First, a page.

To conclude, with these two examples I try to provide students with background knowledge on policies and attitudes they encounter, equip them with tools to critically analyze them, provide them with a venue in which they can learn to express their affective experiences, and have them engage with different multilingual and multicultural users of German.
Some readers may wonder how this is relevant for the German curriculum in the U.S. First, I believe that metalinguistic discussions need to transcend structuralist linguistic analyses and include issues of the intersections of language, identity, and society. One such aspect are linguistic policies and attitudes, which in my eyes form an underrepresented yet important topic in discussions of social and political issues in German-speaking regions in collegiate university curricula. Linguistic policies have a direct impact on people seeking residence in German-speaking countries and shape the public discourse on who is taken to be a legitimate resident. Second, as so many other authors on this blog, I can only reiterate the importance of representing diverse voices of users of German which provide students with ways of identification that many essentializing and homogenizing textbook representations of white, native-speaker, middle-class Germans cannot offer.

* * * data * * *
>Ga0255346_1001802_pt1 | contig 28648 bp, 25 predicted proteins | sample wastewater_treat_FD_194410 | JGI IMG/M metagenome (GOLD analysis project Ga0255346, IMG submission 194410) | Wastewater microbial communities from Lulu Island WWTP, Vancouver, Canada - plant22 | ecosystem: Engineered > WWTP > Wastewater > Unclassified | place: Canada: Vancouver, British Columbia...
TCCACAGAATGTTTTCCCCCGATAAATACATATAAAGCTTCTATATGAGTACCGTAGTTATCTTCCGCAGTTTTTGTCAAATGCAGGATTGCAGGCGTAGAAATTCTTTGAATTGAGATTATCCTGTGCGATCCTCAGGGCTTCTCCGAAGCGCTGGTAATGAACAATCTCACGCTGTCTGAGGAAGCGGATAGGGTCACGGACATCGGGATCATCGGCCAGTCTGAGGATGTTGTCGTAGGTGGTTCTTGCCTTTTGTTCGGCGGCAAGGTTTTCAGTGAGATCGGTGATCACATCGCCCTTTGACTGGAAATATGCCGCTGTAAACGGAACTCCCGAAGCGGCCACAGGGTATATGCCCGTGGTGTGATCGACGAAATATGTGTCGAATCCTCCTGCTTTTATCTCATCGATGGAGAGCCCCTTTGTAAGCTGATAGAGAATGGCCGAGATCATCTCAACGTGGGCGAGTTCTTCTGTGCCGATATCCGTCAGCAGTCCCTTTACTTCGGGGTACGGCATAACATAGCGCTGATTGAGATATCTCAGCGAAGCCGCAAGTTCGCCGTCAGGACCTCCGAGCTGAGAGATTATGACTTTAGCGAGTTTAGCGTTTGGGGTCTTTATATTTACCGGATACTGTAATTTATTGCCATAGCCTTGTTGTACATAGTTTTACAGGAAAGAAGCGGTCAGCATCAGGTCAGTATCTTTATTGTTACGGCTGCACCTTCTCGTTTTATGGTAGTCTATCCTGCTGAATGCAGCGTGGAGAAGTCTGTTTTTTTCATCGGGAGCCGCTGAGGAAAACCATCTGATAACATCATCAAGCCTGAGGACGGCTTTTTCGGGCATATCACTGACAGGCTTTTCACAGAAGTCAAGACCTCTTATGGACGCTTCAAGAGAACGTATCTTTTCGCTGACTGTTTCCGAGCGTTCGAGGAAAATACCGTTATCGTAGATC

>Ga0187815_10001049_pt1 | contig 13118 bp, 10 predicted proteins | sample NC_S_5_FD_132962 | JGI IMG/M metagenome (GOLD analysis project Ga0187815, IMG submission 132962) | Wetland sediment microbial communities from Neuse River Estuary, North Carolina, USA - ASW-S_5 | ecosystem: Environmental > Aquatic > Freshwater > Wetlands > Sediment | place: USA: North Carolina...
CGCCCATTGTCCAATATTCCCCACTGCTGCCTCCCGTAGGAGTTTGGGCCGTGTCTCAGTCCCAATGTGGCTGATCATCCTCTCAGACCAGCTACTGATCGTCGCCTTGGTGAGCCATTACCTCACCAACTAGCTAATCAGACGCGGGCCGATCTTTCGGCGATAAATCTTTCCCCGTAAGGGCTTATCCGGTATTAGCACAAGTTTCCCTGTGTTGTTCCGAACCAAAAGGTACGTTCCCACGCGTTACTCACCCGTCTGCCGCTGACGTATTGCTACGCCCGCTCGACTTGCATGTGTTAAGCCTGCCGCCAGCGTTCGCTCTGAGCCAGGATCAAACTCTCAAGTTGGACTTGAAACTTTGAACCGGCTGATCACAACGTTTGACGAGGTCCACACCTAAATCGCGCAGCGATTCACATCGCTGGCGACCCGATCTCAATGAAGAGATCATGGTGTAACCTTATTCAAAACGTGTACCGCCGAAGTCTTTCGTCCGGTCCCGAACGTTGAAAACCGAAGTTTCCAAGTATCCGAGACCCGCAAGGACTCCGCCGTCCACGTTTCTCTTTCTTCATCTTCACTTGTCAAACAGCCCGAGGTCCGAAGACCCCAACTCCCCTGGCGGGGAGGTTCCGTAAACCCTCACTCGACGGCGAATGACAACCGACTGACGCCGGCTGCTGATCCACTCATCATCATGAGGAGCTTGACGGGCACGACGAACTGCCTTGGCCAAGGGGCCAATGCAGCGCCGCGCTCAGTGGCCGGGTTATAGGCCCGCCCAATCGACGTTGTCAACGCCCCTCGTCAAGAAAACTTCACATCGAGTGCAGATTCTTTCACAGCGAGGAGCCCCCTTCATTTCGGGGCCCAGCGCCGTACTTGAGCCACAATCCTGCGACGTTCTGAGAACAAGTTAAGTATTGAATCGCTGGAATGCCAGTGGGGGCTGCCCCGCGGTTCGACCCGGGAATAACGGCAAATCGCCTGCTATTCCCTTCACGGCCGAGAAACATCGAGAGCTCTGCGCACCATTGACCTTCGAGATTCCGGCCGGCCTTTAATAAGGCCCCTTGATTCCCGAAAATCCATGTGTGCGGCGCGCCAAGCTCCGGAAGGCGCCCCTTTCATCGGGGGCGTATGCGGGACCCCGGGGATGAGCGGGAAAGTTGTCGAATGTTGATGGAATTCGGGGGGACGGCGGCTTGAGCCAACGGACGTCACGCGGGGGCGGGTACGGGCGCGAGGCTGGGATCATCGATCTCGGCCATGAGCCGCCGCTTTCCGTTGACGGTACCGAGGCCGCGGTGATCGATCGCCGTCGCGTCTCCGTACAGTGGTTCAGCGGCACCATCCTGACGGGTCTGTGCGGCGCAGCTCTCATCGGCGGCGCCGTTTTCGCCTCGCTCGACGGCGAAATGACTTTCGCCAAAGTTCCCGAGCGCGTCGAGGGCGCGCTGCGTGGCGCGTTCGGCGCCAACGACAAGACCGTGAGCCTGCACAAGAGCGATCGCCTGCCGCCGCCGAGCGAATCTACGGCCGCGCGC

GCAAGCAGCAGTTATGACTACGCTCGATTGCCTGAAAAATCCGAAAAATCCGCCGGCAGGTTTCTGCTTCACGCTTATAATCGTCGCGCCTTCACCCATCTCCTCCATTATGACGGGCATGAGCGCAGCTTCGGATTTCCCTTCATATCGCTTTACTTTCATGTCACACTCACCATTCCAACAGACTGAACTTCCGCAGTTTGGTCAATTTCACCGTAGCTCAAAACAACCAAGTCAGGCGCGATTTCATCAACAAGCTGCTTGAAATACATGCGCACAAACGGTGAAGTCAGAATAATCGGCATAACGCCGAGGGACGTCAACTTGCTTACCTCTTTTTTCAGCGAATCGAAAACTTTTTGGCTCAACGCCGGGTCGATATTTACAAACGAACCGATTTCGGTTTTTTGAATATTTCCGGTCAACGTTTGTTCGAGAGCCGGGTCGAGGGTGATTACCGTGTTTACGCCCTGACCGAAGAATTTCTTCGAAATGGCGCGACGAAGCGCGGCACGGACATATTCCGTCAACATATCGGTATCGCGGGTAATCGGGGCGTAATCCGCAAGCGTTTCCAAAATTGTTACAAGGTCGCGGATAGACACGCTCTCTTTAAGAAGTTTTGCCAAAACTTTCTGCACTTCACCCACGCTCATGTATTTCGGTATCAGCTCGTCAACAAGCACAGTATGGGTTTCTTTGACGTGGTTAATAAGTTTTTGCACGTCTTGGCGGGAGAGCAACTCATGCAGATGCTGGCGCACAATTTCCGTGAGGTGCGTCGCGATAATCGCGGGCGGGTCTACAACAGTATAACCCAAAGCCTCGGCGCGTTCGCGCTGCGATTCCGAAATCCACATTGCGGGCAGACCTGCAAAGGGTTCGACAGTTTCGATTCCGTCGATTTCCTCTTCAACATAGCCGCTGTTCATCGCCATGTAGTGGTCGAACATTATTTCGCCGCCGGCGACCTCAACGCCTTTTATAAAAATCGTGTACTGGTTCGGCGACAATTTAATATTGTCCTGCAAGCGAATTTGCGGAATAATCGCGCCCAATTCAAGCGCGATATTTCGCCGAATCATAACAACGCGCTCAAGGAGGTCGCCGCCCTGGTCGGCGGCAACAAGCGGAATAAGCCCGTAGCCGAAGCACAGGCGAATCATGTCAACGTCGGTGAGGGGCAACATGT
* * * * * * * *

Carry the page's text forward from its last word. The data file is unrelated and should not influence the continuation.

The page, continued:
Dengler, Stefanie, et al. Linie 1 Österreich A2.2: Deutsch in Alltag und Beruf plus Werte- und Orientierungsmodulen. Stuttgart: Klett, 2018.
Horner, Kristine, and Weber, Jean-Jacques. Introducing Multilingualism. A Social Approach. London: Routledge, 2018.
Kramsch, Claire. The Multilingual Subject. Oxford: Oxford University Press, 2008.